[This is the first in a series of posts about “homelessness”.]
I start quite deliberately with the scare quotes above because it is one of my primary objectives here to articulate my discomfort with the way the term “homelessness” is conventionally used. I will argue that it is a crude and inadequately descriptive piece of shorthand that we use when we really mean visible urban poverty. I believe that our reliance on this euphemism reflects a general and problematic queasiness about confronting the real experiences of the poorest members of our community. At the same time, it diminishes our capacity to understand and adequately address the problems we are trying to describe.
The Twin Cities metro area, and especially Hennepin County, offers some of the best services for homeless people available anywhere in the United States. The combination of our brutal winter climate and our somewhat unique social and political history has made our metro, perhaps paradoxically, one of the safest places to live without a permanent address. The shelters are over-crowded and under-resourced like they are everywhere, but there is a relatively low threshold for access to high-quality health care, including mental and chemical health support. In the “land of 10,000 non-profits” there is a complicated but robust patchwork of outreach and case management services, and there are dozens of transitional and supportive housing programs.
In fact, in the national discourse about homeless policy, the metro is among a handful that are considered to be truly pioneering. For example, “Heading Home Hennepin”, the 10-year plan to end homelessness put together by the joint Minneapolis/Hennepin County Office to End Homelessness (OEH), served as a model for similar projects all over the country and influenced the creation of the United States Interagency on Homelessness’s “Opening Doors” plan.
But It’s Not Working…
I honestly don’t think that can be considered a controversial assertion, even though nobody ever says it. We are in year nine of the ten-year plan, and the OEH’s own most recent report is pretty damning. The report strains to remain optimistic, pointing out (legitimately) that the middle half of the plan’s appointed decade was spent in the worst economic crisis since the depression. The report focuses on priority programs for targeted sub-populations like youth or veterans, and calls for renewed commitment to addressing the lack of affordable and accessible housing units, which is the most obvious material obstacle to measurable progress. The failure of the plan certainly cannot be blamed on the people at the OEH, who are smart and extraordinarily dedicated, but resource-strapped (though policy administrators at other cities look at us with envy for having such an office at all) and increasingly working under pressures to implement HUD-mandated standards on a system that is largely made up of dozens of private contractors that are not used to being regulated. And, after all, the plan’s stated goal of “ending homelessness” was absurd and impossible to begin with.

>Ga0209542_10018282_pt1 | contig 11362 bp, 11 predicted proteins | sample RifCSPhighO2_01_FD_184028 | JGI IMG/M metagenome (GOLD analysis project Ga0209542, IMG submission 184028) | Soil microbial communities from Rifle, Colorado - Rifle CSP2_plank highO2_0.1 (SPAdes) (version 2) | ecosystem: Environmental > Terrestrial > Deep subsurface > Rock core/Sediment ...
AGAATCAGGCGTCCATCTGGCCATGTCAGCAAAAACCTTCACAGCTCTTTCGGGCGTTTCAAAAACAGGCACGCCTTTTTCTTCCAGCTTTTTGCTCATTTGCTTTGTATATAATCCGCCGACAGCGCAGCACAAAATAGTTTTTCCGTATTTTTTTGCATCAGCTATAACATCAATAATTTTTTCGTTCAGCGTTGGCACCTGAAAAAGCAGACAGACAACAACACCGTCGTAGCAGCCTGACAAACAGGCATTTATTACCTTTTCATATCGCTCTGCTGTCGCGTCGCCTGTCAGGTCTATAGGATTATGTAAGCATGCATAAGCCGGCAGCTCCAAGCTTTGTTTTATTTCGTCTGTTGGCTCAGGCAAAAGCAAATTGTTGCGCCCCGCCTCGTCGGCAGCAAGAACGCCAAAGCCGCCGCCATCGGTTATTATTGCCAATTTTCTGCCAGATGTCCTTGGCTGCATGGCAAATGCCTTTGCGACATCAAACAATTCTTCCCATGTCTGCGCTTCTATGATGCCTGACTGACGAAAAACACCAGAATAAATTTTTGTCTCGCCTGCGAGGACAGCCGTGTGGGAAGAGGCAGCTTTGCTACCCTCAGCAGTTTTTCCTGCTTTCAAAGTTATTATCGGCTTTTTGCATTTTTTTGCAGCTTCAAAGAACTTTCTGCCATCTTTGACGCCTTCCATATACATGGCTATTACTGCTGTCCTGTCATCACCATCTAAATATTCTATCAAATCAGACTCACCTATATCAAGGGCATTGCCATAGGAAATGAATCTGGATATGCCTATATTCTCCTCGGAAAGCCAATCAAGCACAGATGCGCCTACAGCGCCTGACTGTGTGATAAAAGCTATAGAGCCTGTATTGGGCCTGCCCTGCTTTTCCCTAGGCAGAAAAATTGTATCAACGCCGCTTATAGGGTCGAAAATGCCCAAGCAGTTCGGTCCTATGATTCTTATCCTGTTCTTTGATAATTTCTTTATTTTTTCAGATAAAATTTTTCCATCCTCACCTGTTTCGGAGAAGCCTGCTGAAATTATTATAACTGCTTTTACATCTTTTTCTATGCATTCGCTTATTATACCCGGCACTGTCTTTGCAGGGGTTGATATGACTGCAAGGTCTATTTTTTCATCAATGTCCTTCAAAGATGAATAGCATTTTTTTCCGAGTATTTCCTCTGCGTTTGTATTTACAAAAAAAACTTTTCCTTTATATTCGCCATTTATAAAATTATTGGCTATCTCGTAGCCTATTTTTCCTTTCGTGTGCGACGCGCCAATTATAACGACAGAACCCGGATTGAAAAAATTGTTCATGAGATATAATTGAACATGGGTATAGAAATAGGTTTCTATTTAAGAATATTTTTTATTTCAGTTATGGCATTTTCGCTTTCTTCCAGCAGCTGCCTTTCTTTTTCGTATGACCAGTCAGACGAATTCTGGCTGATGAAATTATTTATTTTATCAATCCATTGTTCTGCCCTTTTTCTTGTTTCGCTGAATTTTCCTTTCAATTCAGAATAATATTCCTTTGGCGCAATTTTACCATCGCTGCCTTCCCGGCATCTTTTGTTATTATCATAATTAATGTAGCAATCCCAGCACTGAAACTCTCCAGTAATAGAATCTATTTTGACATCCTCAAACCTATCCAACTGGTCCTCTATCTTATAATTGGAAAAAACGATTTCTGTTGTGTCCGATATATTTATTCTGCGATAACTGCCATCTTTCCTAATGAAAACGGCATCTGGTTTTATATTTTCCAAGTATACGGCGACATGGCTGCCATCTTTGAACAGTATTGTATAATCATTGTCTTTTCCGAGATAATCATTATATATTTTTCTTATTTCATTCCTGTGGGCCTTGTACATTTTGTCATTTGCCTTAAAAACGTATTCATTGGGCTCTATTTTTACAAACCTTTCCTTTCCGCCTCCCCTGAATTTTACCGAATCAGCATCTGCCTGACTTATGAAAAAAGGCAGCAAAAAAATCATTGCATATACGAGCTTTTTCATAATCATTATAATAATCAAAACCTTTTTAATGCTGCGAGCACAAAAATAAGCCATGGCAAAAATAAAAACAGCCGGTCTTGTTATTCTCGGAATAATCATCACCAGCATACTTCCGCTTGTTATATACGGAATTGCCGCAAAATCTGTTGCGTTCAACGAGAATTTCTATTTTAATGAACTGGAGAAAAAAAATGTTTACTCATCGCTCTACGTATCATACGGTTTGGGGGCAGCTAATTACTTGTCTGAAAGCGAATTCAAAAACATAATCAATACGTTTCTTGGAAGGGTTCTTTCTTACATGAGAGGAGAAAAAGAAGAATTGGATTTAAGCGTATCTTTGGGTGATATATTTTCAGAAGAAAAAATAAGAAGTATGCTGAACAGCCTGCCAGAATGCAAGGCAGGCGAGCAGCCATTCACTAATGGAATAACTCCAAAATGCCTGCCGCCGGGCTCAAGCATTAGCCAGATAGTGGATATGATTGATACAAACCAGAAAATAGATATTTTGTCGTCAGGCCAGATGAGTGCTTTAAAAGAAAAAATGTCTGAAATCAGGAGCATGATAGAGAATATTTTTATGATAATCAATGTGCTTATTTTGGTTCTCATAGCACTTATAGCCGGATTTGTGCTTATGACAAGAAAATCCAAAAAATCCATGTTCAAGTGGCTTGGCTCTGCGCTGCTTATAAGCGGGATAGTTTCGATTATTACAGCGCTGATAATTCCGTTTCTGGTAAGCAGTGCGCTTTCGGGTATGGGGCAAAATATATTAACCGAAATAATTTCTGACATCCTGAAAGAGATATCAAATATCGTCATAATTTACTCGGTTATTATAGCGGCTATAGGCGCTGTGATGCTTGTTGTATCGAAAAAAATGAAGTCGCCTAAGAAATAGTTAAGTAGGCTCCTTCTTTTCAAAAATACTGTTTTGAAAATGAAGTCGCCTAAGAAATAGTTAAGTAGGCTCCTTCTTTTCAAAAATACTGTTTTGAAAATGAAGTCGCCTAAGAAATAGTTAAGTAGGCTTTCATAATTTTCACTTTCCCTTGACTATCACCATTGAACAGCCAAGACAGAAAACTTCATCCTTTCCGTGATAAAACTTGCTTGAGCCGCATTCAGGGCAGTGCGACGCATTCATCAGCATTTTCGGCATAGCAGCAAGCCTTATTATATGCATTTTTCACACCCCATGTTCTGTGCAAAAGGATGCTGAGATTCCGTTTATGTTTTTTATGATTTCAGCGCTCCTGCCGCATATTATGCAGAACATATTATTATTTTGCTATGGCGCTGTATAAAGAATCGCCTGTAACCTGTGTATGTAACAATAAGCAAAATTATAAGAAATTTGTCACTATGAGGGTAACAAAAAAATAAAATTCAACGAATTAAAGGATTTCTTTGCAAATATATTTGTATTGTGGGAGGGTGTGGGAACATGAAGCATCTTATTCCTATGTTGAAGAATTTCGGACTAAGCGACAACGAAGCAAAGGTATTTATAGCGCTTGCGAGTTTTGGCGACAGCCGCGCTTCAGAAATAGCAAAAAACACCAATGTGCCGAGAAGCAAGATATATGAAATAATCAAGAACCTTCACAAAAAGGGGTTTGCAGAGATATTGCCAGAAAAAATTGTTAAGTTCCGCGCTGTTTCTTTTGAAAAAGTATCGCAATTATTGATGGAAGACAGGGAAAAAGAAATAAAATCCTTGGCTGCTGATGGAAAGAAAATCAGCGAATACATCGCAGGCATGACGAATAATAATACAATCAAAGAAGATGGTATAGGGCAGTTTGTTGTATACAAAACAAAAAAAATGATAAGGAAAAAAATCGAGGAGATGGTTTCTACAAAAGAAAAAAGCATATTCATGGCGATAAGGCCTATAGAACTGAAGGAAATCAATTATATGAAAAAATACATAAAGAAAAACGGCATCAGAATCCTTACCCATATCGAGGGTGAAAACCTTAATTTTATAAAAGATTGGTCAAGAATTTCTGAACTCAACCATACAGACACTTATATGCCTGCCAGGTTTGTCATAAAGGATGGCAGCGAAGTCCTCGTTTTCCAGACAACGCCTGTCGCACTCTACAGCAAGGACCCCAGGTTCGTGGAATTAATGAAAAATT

Street Homelessness, Panhandling, or Just Being Poor
The absurdity of the goal begins to reveal itself, I think, if we give a quick moment of thought to what we actually mean when we talk about homeless people. Much of the time, as is made clear by the Downtown Council’s DT2025 Plan’s more precise goal of ending “street homelessness” (the plan’s own ingenious coinage), we mean panhandlers. We mean people who are hanging out in commercial spaces, but don’t seem to be working or spending money; or in non-commercial public spaces, but don’t seem to be taking a break from working or spending money. I encourage you to pay attention to just how often people casually describe encounters with a “homeless person” when the speakers have absolutely no idea whether the person they are describing is sleeping in shelter, on the street, in a tent, on a friend’s couch, or in his or her own apartment.
Perhaps more damning, I encourage you to consider the many encounters most of us who spend time downtown have every day with people who are staying in shelter, but who are not legible as such because the people in question are wearing clean clothes and are just going about their business trying to get to school or work, or standing in line in front of us for a cup of coffee, or serving us the coffee.